It is still alive and kicking in the records of Nigeria history that during his 1982 visit to Nigeria, Pope John Paul II praised youth in these remarkable words, “Youth is the age of hope, of promise, of enthusiasm, of plans and of ideals. Youth does not want to give up in the face of difficulties. Youth does not want to put up with the shortcomings of the status quo. Youth believes in a better world and is determined to help bring it about.” The very last statement of the supreme pontiff reveals the good will of the youth and their unflinching readiness to make the society better.
Sadly enough, reading through the maze of prints on the life style of the young generations, one is brought up short be society’s general belief that the youth of today are sorely to blame for their extremes of behaviour. We tend to forget that when we raise a live and cry against Juvenile delinquency, that its roots adult delinquency. We cannot objectively understand our youths if we do not first measure the gap between our society’s collective behaviour and the noble ideals we set for our youths. In case we do not know, the two have been as wide apart as it is impossible for a bad tree to bear good fruits.
One thing interestingly significant about personality growth is its passage from one stage of human development to another, during which one knows things not known before. No wonder John lock would say that human being at birth is a tabula raza (a white board). Meanwhile, influences such as the family, the society, the teachers, the preachers, politics, science and western civilization are known to dictate the personality of the exposed and vulnerable young person. By implication, if these factors fail to give adequate guidance as they generally do today, the youth swim blind and turn rebels against society as a whole.
Today, while living in a more complex and diversified society than in the “good old days,” the youth see, hear, read, and digest a great deal about social injustice, ethnicity, double standards, divorce, sexual promiscuity, bribery and corruption and indiscipline. They too suffer deprivation, unemployment and neglect. Sometimes, they tend to think that all these ills are inevitable for survival in society. Unfortunately, they simply slip into the ready-made order without any self-examination and take a giant leap before ever they took.
Indications emerge that the Nigerian situation is not hopeful, for the adult generation have not set too good example to emulate. Their record breaking rate of mental infidelity, divorce, worship of money and gross indiscipline has been a clog wheel in the nation’s progress and mutilating the minds of innocent youths.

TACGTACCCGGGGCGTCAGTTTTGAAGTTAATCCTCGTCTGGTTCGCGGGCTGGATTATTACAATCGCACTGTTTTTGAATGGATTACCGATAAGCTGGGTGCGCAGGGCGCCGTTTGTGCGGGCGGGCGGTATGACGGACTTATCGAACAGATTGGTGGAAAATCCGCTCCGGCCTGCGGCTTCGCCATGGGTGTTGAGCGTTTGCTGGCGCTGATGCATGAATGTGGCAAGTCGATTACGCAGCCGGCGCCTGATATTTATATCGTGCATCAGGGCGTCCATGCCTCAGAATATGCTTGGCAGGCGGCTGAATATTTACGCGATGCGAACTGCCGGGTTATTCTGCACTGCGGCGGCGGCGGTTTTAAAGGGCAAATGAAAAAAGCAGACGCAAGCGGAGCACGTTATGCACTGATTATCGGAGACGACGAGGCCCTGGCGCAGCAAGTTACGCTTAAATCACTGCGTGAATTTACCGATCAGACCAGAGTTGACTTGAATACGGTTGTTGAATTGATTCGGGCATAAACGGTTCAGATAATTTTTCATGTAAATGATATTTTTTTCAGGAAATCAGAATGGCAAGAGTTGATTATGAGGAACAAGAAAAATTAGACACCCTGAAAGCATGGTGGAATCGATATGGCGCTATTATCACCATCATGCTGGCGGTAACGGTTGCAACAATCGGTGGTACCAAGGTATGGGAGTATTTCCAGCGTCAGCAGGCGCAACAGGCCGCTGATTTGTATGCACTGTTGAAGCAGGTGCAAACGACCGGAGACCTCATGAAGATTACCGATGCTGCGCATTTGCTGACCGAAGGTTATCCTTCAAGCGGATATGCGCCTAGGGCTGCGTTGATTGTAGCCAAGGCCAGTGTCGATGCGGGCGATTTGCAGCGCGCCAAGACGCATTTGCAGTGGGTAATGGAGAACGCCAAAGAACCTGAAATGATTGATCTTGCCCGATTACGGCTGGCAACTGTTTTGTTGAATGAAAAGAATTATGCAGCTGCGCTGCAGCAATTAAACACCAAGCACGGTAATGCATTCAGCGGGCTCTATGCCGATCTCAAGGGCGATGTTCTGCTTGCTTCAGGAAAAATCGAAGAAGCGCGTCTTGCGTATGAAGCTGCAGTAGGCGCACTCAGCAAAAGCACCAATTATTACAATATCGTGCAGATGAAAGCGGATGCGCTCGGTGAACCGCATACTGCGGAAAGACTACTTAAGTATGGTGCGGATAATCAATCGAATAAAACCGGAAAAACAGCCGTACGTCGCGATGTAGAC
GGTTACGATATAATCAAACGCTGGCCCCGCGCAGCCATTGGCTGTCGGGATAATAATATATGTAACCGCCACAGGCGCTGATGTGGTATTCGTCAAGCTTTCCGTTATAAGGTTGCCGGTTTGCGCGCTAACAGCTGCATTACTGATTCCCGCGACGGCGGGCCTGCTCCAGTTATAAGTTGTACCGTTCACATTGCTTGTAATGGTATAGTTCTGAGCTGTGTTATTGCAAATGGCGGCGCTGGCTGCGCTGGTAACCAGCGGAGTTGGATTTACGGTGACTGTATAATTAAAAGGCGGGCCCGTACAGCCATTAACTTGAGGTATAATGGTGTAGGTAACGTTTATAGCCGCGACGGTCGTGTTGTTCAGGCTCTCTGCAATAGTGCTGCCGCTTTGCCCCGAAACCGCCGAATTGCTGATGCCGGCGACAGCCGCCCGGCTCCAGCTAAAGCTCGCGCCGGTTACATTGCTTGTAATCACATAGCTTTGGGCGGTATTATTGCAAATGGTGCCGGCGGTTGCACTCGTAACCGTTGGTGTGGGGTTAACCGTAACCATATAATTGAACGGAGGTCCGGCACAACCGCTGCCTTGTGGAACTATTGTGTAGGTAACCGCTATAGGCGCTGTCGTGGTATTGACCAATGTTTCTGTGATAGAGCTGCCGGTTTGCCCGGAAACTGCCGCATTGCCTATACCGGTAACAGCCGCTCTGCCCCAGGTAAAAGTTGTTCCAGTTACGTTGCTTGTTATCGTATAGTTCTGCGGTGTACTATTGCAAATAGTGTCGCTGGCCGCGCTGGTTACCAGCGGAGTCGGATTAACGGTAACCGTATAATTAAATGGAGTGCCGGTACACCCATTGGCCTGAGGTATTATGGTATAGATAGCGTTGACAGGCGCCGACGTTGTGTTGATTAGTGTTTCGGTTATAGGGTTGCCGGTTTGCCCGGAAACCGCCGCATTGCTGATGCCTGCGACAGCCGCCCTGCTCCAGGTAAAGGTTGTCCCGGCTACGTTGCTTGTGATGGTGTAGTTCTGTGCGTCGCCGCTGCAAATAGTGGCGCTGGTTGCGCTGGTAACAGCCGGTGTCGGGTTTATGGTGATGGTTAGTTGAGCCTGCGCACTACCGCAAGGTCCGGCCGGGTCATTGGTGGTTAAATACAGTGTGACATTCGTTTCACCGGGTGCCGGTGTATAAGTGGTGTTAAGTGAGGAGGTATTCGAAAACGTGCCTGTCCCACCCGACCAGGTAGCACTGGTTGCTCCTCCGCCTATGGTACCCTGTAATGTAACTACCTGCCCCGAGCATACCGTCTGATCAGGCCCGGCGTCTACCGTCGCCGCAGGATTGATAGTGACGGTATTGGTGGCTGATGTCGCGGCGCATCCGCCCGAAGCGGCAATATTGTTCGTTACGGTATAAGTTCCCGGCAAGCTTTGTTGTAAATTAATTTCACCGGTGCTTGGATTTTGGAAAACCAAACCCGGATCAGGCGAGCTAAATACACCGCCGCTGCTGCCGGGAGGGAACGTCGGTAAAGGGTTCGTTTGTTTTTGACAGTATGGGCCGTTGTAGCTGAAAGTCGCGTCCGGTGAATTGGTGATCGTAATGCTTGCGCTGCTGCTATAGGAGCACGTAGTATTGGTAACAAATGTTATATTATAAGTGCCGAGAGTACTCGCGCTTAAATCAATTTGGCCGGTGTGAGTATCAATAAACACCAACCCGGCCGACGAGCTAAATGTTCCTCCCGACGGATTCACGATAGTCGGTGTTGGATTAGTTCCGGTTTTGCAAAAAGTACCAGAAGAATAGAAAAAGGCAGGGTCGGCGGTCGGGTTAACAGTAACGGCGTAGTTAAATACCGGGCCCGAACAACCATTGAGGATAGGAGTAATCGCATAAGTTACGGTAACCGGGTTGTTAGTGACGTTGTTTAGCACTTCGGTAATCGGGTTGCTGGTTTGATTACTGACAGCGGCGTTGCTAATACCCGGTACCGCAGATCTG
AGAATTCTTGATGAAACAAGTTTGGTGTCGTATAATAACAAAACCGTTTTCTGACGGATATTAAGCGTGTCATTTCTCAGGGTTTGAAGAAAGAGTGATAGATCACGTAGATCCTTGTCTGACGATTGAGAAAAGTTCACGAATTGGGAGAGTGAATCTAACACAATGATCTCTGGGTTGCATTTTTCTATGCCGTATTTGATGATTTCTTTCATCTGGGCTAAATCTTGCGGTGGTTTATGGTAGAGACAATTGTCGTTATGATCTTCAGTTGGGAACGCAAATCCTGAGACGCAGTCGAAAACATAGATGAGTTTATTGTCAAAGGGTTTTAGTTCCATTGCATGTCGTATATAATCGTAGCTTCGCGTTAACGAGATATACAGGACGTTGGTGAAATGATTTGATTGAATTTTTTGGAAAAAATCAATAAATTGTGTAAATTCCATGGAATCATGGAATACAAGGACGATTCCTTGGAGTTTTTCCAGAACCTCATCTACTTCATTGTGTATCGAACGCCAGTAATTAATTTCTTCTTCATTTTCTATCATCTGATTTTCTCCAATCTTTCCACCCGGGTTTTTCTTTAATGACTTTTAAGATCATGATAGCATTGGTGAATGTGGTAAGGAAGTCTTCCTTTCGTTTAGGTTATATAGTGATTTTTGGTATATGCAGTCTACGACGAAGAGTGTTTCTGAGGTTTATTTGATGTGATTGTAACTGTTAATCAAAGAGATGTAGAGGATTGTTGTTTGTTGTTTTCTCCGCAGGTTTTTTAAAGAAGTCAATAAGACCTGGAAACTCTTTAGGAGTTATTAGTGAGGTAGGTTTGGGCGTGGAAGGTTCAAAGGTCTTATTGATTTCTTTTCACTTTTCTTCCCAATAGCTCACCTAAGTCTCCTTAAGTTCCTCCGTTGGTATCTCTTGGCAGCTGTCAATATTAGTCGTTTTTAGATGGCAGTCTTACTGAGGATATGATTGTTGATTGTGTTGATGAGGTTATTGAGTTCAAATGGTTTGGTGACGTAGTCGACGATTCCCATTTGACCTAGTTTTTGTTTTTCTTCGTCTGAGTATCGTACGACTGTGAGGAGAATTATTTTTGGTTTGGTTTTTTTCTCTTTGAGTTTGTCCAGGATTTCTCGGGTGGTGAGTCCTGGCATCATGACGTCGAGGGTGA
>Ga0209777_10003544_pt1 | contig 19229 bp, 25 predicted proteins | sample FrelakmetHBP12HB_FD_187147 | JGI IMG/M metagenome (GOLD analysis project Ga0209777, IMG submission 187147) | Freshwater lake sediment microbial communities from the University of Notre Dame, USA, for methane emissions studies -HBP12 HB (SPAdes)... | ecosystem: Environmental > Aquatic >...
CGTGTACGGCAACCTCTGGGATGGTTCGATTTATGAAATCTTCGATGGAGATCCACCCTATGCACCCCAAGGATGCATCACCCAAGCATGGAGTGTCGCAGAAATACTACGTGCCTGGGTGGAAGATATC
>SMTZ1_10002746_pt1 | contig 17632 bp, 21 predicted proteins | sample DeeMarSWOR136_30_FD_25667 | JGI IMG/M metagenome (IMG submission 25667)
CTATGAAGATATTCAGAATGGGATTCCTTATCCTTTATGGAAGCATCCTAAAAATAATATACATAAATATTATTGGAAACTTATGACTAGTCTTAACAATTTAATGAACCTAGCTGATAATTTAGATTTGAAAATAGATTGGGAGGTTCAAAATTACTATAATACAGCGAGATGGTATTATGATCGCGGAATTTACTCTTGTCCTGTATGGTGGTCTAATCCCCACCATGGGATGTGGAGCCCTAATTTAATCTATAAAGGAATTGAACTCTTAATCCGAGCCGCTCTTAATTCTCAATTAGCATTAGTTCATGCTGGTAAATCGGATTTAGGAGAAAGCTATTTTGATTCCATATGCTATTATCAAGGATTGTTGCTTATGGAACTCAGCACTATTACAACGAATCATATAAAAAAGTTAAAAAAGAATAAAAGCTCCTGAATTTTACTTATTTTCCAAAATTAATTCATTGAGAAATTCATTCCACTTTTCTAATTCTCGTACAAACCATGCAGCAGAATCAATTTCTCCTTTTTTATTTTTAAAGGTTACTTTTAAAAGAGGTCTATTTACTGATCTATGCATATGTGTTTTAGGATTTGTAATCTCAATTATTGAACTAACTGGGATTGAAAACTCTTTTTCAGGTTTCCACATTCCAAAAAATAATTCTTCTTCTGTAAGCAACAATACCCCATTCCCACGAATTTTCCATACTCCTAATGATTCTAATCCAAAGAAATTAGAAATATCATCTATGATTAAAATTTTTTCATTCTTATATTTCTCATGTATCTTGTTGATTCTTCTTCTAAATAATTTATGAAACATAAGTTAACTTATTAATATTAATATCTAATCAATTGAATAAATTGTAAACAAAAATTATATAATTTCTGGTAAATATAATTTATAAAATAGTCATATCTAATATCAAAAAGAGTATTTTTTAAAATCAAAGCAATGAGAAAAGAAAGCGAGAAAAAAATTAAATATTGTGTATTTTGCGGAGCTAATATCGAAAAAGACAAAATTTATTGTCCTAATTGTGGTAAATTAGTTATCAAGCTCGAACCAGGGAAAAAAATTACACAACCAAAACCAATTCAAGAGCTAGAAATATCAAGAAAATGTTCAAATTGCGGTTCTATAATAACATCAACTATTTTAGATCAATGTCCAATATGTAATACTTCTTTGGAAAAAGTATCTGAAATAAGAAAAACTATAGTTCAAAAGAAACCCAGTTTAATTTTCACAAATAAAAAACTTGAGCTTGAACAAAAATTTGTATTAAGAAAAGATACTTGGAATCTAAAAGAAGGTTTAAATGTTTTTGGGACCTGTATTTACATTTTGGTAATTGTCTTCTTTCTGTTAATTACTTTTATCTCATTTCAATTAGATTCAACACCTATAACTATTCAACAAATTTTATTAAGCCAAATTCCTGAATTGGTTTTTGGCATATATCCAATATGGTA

So many children are brought up without the father image. The resultant effect that it does not make for a balance in their emotional development. Worse still, some parents have even turned “Sugar Daddies”, engaging in extra-marital relations with youths of the same age as their own sons and daughters. The scandal has been disgusting.
Politically, our 57 years of independence has been synonymous with self-seeking and political immaturity. Our highly reputed leaders of opinion, mostly designated as “Chiefs” with additional religions titles like “Alhaji” and “Papal Knight”, have sacrificed patriotism and national progress on the altar of egocentricism.
Even the mass media, movies, and some internet facilitators have under cover of “fun” been misleading our youths with uncensored entertainments that glorify violence, discourage hard work and promote sexual promiscuity, thereby rooting crimes in the minds of the young. We can now see that Nigerian youths can only be a reflection of our society’s apparent lack of purpose. This is the seemingly representation of the proverbial biblical saying, “The fathers have eaten sour grapes and the children’s teeth are stet on edge.” (Jer. 31:39).
The present situation calls for a social reform which will give a positive lead to Nigerian youths rather than scandalize them. Nigeria must reform itself for its youths to be reformed. All the Nigerians of good will must join hands to evolve a totally new Nigerian personality. Let our adult generation endeavor to bring back to Nigeria virtues which make for a pragmatic nation. Social justice, family stability, unrepentant meritocracy, discipline and patriotism, these must form the visible substructures of our social life.
Our education must aim at equal opportunity for all our youths. Let us give up priority to authentic education in our schools rather than forget it as seems to be the tendency of the present order. “Train up a child in the way he should go and when he is old, he will not depart from it.” Says the bible (Prov. 22:6)
Youths on their part have to show good examples of what society should look like. First and foremost, they must be obedient to the laws of the land. Youth bodies should organize seminars to discuss possible ways of re-orienting the nations ethnically. They should also come out and demonstrate against bad government policies and social ills without being destructive.
Finally, let all Nigerians set efforts on top gear for a more conducive ethical atmosphere in which our youths can grow up as good citizens. Above all, all reader of this article should not claim to be the distorted youth, instead, the responsible adult willing to influence the society from a positive light.